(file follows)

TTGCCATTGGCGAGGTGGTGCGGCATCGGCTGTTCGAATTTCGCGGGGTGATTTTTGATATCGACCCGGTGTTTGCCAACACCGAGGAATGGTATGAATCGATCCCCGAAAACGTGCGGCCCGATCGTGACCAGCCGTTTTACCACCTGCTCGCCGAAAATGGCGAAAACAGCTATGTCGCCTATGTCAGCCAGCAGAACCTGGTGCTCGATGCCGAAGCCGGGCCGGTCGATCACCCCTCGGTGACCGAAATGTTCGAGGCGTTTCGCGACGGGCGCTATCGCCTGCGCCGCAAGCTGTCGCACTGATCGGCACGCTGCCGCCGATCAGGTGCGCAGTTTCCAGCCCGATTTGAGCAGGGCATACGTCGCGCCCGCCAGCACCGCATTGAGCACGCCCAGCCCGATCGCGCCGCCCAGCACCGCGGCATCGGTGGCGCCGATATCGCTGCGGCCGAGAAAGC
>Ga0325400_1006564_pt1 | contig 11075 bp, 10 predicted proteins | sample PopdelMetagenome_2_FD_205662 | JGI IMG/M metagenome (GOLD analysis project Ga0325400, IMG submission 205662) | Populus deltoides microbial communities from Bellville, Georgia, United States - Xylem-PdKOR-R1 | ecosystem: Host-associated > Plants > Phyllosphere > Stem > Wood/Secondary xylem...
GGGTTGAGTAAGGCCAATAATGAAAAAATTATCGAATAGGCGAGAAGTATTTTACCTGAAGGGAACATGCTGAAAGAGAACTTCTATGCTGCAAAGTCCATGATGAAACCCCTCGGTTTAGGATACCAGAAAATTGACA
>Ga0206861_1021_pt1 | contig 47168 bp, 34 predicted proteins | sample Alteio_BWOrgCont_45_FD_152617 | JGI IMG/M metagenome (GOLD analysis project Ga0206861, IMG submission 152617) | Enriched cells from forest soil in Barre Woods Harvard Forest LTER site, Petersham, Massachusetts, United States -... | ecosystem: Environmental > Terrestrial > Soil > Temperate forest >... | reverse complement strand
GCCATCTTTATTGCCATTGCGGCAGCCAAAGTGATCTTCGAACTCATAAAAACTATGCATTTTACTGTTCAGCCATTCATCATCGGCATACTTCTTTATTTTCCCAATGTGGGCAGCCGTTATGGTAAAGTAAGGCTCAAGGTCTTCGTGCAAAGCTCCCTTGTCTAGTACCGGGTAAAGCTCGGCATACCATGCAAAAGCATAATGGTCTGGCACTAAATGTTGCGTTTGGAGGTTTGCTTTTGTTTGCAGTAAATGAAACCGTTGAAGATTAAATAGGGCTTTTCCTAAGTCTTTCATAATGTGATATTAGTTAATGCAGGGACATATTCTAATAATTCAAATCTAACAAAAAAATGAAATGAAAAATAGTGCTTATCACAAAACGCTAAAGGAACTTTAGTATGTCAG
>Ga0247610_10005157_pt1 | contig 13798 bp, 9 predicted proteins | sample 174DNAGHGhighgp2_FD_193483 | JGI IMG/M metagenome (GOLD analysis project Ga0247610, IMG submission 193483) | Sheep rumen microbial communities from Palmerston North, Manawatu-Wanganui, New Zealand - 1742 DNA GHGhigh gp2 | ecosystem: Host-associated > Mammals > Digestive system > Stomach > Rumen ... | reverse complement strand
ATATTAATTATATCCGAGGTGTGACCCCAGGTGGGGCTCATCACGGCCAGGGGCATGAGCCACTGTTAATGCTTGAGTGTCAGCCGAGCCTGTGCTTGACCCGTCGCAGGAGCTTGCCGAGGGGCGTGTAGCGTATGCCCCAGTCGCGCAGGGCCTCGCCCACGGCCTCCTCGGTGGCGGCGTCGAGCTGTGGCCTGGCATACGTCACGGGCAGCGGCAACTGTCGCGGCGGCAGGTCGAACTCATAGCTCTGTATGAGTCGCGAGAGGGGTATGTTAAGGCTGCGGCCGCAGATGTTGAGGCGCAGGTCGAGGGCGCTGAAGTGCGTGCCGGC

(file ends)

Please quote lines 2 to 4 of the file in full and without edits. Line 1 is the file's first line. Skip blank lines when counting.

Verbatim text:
>Ga0325400_1006564_pt1 | contig 11075 bp, 10 predicted proteins | sample PopdelMetagenome_2_FD_205662 | JGI IMG/M metagenome (GOLD analysis project Ga0325400, IMG submission 205662) | Populus deltoides microbial communities from Bellville, Georgia, United States - Xylem-PdKOR-R1 | ecosystem: Host-associated > Plants > Phyllosphere > Stem > Wood/Secondary xylem...
GGGTTGAGTAAGGCCAATAATGAAAAAATTATCGAATAGGCGAGAAGTATTTTACCTGAAGGGAACATGCTGAAAGAGAACTTCTATGCTGCAAAGTCCATGATGAAACCCCTCGGTTTAGGATACCAGAAAATTGACA
>Ga0206861_1021_pt1 | contig 47168 bp, 34 predicted proteins | sample Alteio_BWOrgCont_45_FD_152617 | JGI IMG/M metagenome (GOLD analysis project Ga0206861, IMG submission 152617) | Enriched cells from forest soil in Barre Woods Harvard Forest LTER site, Petersham, Massachusetts, United States -... | ecosystem: Environmental > Terrestrial > Soil > Temperate forest >... | reverse complement strand